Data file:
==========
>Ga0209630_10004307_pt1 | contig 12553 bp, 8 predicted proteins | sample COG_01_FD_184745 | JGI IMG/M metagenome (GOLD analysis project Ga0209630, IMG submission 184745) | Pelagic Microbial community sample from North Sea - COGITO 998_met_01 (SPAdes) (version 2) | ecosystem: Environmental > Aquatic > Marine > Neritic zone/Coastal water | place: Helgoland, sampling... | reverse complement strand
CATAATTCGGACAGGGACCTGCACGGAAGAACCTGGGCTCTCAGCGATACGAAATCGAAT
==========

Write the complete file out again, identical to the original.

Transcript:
>Ga0209630_10004307_pt1 | contig 12553 bp, 8 predicted proteins | sample COG_01_FD_184745 | JGI IMG/M metagenome (GOLD analysis project Ga0209630, IMG submission 184745) | Pelagic Microbial community sample from North Sea - COGITO 998_met_01 (SPAdes) (version 2) | ecosystem: Environmental > Aquatic > Marine > Neritic zone/Coastal water | place: Helgoland, sampling... | reverse complement strand
CATAATTCGGACAGGGACCTGCACGGAAGAACCTGGGCTCTCAGCGATACGAAATCGAAT